IRONMAN a.k.a. Tony Stark
Join Date: Sep 2005
Location: Give me back my game...
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You gotta go deep in this league
another great article by kirwan explains perfectly why the steelers will not cut all their depth just to resign 1 player (faneca)http://nfl.com/news/story/10193430
By Pat Kirwan
NFL.com Senior Analyst
(May 23, 2007) -- NFL teams have May thru July to fortify the back end of their rosters, and there's no time to lose. As any NFL fan knows, the 16-game season is a war of attrition. It doesn't take long for teams to call on their roster depth to move forward. Where would the Eagles have been in 2006 if Jeff Garcia wasn't on the roster? Garcia, a former starting QB who bounced around the league in recent years, was grabbed up by a smart Philadelphia franchise and he was good enough to keep the team on its winning path.
The Broncos can weather injuries at tight end, thanks to Stephen Alexander.
The Eagles had one of my very best preseason depth charts headed into 2006 and will be good again in 2007. On the other hand, for a number of teams the depth on the roster isn't good enough to keep the winning going when a few choice starters go down with injury. Which clubs lead the way in the roster depth issue? Well, a list of critical questions should lead you to understand if your favorite team is ready for the injuries and holdouts that will start to mount up during organized team activities. For example, the Broncos lost second-year tight end Tony Scheffler for a few months with a broken foot, but their roster depth with Daniel Graham and Stephen Alexander makes the loss less significant than it could have been.
You would hope your team has an answer for all of these questions, but not even the best teams can check off all of the critical components to the depth issue. Keep in mind these players need the experience, talent or both to perform without a lot of practice time until they are called upon. (There's a 2006 example behind each depth question).
1. An experienced backup quarterback who can win more than half the games he may have to start. (Jeff Garcia)
2. A running back who can come off the bench and deliver 1,000 yards. (Ladell Betts)
3. A third wide receiver who can step up to a starter's spot and deliver five to six receptions a game. (Reche Caldwell)
4. A swing tackle who can stop a pass rush on either the left or right side. (Roman Oben )
5. An inside lineman who can play center or guard ... or at least give the line coach the flexibility to change the combination inside. (Floyd Womack)
6. A second tight end who does not reduce the offensive package. (Stephen Alexander)
1. A third defensive end who can rush the passer. (Trent Cole)
2. A third defensive tackle who can create a rotation inside to keep the D-line fresh. (Alfonso Boone)
3. At least two backup linebackers with big contributions on special teams. (Larry Izzo )
4. A third corner to build a nickel defense and start when needed. (Philip Buchanon)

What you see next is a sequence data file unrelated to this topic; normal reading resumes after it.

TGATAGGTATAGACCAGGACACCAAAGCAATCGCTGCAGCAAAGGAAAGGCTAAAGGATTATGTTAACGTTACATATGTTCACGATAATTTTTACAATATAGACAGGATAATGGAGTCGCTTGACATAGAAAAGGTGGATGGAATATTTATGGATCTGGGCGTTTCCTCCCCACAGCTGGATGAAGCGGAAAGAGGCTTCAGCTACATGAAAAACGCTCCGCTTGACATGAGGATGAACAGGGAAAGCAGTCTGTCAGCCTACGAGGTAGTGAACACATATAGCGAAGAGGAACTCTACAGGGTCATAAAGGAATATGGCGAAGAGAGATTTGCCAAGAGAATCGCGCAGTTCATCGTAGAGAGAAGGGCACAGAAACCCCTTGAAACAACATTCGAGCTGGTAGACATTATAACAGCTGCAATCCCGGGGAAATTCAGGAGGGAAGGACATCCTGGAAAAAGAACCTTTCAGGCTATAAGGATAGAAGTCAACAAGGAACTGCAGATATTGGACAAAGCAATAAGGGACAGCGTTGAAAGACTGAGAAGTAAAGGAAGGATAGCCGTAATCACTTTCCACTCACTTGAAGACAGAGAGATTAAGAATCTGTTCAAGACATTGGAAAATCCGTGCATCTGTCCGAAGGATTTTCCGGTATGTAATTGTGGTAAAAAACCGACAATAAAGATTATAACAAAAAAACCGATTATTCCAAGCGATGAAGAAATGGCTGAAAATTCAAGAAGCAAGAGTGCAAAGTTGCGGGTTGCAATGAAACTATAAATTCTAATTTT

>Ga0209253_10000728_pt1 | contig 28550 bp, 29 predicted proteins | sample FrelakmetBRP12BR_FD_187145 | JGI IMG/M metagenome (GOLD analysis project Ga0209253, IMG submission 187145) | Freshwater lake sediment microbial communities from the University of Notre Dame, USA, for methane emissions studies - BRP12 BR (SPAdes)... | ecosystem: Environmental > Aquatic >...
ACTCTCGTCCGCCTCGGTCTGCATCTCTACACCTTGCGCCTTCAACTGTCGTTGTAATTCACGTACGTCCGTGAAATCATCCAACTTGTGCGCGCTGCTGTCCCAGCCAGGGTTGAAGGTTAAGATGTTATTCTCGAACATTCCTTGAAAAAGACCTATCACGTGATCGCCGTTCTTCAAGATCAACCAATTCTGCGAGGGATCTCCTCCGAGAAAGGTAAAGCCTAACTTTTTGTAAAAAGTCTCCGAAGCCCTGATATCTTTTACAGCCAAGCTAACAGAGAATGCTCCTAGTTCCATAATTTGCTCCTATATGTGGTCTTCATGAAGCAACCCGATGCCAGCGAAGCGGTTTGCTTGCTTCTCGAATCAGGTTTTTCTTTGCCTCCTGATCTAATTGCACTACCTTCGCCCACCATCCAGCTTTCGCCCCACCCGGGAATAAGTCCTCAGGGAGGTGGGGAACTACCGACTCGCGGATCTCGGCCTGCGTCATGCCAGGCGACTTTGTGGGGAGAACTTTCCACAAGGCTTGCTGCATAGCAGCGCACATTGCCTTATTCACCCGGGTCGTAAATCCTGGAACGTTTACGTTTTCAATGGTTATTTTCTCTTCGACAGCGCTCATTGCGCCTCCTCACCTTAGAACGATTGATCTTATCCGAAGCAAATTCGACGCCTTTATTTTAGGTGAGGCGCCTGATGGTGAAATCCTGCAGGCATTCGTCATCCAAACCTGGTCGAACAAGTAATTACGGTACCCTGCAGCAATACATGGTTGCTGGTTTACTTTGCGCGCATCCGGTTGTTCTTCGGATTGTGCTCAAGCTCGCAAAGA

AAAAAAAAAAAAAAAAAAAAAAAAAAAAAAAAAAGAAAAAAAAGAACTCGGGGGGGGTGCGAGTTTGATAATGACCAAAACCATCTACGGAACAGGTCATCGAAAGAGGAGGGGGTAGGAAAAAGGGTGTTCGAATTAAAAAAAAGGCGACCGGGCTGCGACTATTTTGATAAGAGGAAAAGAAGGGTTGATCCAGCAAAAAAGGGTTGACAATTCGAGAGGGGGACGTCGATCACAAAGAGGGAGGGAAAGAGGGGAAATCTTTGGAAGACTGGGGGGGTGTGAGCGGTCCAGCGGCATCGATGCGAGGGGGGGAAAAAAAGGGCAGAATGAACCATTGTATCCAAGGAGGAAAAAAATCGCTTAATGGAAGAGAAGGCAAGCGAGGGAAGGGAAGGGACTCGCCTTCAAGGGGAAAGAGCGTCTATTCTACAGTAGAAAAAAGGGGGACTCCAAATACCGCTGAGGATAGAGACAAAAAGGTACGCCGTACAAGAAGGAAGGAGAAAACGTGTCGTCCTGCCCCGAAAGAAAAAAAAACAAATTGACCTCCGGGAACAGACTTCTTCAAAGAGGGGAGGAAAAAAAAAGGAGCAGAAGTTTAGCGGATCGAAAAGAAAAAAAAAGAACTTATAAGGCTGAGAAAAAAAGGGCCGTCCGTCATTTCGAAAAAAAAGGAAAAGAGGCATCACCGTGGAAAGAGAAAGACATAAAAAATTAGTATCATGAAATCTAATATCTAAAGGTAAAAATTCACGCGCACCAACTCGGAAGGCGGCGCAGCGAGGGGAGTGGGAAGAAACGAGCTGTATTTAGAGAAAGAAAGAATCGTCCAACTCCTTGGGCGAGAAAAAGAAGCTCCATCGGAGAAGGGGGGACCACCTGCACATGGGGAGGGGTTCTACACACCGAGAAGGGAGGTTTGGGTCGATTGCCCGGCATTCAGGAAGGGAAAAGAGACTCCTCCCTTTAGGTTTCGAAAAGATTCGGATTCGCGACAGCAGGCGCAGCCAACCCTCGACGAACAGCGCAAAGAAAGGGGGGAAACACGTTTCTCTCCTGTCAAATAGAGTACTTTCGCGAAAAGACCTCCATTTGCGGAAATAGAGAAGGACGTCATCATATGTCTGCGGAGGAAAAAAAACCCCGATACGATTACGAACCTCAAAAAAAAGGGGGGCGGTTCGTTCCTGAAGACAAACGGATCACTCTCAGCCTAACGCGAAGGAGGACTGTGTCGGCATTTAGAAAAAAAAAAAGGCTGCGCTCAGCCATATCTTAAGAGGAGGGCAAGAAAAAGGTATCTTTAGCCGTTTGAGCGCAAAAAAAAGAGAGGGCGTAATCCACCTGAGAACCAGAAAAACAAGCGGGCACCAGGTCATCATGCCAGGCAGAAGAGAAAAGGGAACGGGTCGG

5. A third safety to build a dime defense and be versatile enough to play strong or free safety in a pinch. (Chris Harris )
When I look at roster depth, I start with the backup quarterback before any other position. With that in mind, only half the league really has a backup QB with a chance to keep the winning happening. After one question, the league is cut in half. For example, the Colts and Patriots would really struggle if they lost their franchise signal-callers. Neither team has a "Jeff Garcia" backing up the starter.
After the quarterback issue is solved, it's on to backup running back. Is there a 1,000-yard rusher on the bench waiting to take over? Ladell Betts did it for Washington and it looks like Michael Turner would keep the Chargers rolling along -- which is the reason A.J. Smith kept him even though some team apparently offered a first-round pick for him. After the running back question, the depth issue reduced the league to 11 teams.
The Redskins have some outstanding depth at running back with Ladell Betts.
A swing offensive tackle, a guard/center, a third wide receiver, and a second tight end are all required offensive players for any team thinking about playing meaningful games in December and January. The Eagles, Bears, Redskins and Rams look pretty good when the offensive questions are asked and answered.
After the offensive depth is addressed, it's on to the defense where team need a third defensive end with specialty pass rush skills, a third defensive tackle to keep the rotation going, two backup linebackers who are core players on special teams, a nickel corner and a dime safety. Naturally, some teams look better prepared to withstand the rigors of an NFL season if the defensive depth is challenged
Once again, the Eagles are high on the list and are joined by the Cowboys, Buccaneers, Steelers and Patriots. Philadelphia still has depth questions on the back end of its defense, but look at this list of nonstarters on its roster: Quarterbacks Kelly Holcomb and A.J. Feeley; running backs Correll Buckhalter and Tony Hunt, tight end Matt Schobel; offensive tackle Winston Justice; guard Max Jean-Gilles; and wide receiver Greg Lewis. That is quality depth.
A team like the Redskins may be sitting in the middle of the pack in the NFC, but if injuries become a critical factor around the league, Washington has a very good chance of surviving. Quarterback Mark Brunell, running back Ladell Betts, wide receiver Antwaan Randle El, offensive tackle Jason Fabini, guard/center Ross Tucker, defensive end Renaldo Wynn, defensive tackle Joe Salave'a, cornerback Fred Smoot, safety Pierson Prioleau and linebacker Lemar Marshall make up an impressive group of nonstarters on the team's roster.